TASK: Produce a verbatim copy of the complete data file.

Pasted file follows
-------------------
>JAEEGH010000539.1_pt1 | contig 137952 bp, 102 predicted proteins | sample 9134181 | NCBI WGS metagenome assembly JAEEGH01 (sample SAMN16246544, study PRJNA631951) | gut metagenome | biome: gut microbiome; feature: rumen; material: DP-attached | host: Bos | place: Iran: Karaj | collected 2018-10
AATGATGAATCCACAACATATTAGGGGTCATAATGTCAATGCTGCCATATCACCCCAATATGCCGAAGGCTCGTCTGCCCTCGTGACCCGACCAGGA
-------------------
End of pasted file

>JAEEGH010000539.1_pt1 | contig 137952 bp, 102 predicted proteins | sample 9134181 | NCBI WGS metagenome assembly JAEEGH01 (sample SAMN16246544, study PRJNA631951) | gut metagenome | biome: gut microbiome; feature: rumen; material: DP-attached | host: Bos | place: Iran: Karaj | collected 2018-10
AATGATGAATCCACAACATATTAGGGGTCATAATGTCAATGCTGCCATATCACCCCAATATGCCGAAGGCTCGTCTGCCCTCGTGACCCGACCAGGA